Space, Schmace

Having four boys means I have no real personal space. I’ve accepted that (mostly). We recently installed locks on our bedroom and bathroom doors which has given me the illusion of privacy. But no.

I’ve tried to claim the master bath as my territory only to have one of the boys politely ask me, “Could you please wash your hair over the sink because you leave so much in the tub that I have to rinse it out before I can take a bath.”  “OK, deal – when you guys stop leaving poo deposits in there. That was not a Milk Dud I found on the ledge.”

This means YOU.
This means YOU.

The boys will be playing happily together upstairs which is my cue to leave them alone. I busy myself with checking Twitter cleaning the kitchen until the noise level reaches maximum volume. When they start coming down wearing my clothes, playtime is over. “Look, I’m a mom”, says the son wearing my bra overtop my favourite sweater as he clomps around the kitchen in my snazzy pair of flats. “Hey, I’ve been looking for those sunglasses!”

I have learned over the past years of the Boy Invasion to hide my Peanut Butter cups in a rotating locations so they never get suspicious. I’ve also learned how to eat M&Ms and convince them I’m snacking on some raisins. Those are mommy treats and I’m not sharing.

Even my purse is subject to their prying eyes and hands. “You’ve got gum? Can I have some?” “Hey where did you get this candy?”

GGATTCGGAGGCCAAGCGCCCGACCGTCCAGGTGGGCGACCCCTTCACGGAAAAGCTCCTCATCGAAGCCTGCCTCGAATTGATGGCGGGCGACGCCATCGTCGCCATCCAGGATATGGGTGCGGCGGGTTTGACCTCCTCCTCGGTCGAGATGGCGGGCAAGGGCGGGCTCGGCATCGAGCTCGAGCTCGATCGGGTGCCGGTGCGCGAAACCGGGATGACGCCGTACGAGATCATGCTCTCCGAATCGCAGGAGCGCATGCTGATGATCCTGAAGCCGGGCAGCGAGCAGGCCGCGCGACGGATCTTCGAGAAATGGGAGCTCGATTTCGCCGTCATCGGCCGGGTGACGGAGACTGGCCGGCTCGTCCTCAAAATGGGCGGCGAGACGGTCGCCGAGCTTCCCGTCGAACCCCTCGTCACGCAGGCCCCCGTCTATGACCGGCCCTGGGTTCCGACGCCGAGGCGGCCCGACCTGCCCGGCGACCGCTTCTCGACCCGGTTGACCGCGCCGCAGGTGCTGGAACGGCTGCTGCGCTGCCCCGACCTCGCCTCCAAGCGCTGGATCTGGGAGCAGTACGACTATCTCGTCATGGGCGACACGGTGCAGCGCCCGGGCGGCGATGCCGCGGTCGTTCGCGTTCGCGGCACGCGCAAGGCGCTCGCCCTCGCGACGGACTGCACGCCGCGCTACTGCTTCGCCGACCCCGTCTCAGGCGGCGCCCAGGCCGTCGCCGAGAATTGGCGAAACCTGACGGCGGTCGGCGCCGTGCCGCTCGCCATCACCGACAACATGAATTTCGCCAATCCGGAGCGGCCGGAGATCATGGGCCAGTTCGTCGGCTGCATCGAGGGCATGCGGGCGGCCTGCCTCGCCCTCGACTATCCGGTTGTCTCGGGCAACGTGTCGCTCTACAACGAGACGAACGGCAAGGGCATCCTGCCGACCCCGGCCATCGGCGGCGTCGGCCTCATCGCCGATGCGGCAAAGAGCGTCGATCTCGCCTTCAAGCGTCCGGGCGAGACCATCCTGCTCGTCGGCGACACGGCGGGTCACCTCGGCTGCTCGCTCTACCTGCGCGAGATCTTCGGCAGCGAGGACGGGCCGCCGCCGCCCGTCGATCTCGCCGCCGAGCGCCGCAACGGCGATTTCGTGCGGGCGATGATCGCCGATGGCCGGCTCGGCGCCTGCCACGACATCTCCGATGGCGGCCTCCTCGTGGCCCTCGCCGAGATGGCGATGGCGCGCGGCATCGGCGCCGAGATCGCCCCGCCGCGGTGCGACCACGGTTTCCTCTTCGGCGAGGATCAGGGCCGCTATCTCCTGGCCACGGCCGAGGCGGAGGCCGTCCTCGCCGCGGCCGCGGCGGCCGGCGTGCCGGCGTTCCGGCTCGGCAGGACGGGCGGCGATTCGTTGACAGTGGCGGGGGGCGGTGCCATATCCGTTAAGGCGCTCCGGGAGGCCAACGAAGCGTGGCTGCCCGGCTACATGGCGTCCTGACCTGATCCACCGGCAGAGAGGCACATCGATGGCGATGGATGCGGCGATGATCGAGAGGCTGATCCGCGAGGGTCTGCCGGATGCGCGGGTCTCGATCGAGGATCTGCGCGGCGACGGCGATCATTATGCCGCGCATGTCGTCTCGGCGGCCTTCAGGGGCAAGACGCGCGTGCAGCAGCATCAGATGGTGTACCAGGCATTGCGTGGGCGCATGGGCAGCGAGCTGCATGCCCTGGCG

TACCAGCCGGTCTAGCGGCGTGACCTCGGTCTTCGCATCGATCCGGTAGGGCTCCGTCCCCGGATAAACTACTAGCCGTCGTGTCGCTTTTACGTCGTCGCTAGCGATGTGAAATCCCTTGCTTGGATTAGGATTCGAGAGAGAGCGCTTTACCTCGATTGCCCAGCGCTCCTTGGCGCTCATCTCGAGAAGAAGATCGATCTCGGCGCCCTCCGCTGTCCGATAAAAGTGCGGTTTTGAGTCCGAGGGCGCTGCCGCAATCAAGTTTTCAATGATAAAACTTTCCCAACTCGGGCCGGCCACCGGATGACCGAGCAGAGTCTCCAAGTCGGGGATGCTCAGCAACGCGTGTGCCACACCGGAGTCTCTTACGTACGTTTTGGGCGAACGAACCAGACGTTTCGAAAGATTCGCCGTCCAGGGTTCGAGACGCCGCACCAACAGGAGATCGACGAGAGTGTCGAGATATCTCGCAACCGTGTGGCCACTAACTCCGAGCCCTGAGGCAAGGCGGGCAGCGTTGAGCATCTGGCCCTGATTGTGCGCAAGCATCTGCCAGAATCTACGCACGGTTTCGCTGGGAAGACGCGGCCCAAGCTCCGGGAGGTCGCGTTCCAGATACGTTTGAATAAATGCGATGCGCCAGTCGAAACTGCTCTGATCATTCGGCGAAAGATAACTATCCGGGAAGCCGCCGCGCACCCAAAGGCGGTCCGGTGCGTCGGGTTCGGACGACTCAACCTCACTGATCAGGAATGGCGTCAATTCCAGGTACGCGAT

I would like to use the laptop without little eyes peering over my shoulder. “Why are you laughing? Can I see? CanIcanIcanIcanI?”

This lack of boundaries became abundantly clear not long ago as I was gathering up materials and resources before I went to work to prepare for the new school year.

“Hey! Cheese strings! Cheese Strings?! Guys! Mommy has cheese strings. Mommy, why do you keep cheese strings in this pocket?”

Those are not cheese strings. Stop going through my backpack. SOME STUFF IS JUST FOR ME.”

See? No boundaries.

Editor’s note: They were not cheese strings and I was not prepared to launch into the “talk” just then.

Alone time – how do you make it happen?

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Author: Jan Moyer

Embracing my inner child since 2005.

12 thoughts on “Space, Schmace”

  1. Alone time? Easy. I commute to work. Evan can’t catch the car as I go down the street, and keeping the radio up muffs his wails and softens my guilt.

  2. “What’s so funny.”
    “You wouldn’t get it.”
    “Tell me, please.”
    “No, seriously. It’s not funny unless you know about the rollout of the Obamacare fiasco, obscure late 80’s videogame characters, and 3 previous comics this guy has done.”
    “Explain it to me!”

  3. I instituted quiet time when the first one was little. It has been forgotten, but then I remember why Mommy is so stressed out. Quiet time is essential for me when spending the whole day with children. They go to separate areas of the house from each other and me and read or do other approved activities. Napping is always approved.

      1. That being said, my parents couldn’t find me once when I was three or four. I had climbed a ladder and was on the roof. So there may not have been enough effectiveness.

  4. Quiet time at in your own home….never. The best place to be “alone” is the doctors office. You know when you are directed into the room and the “dr. will be right with you.” yes, THAT is alone time!

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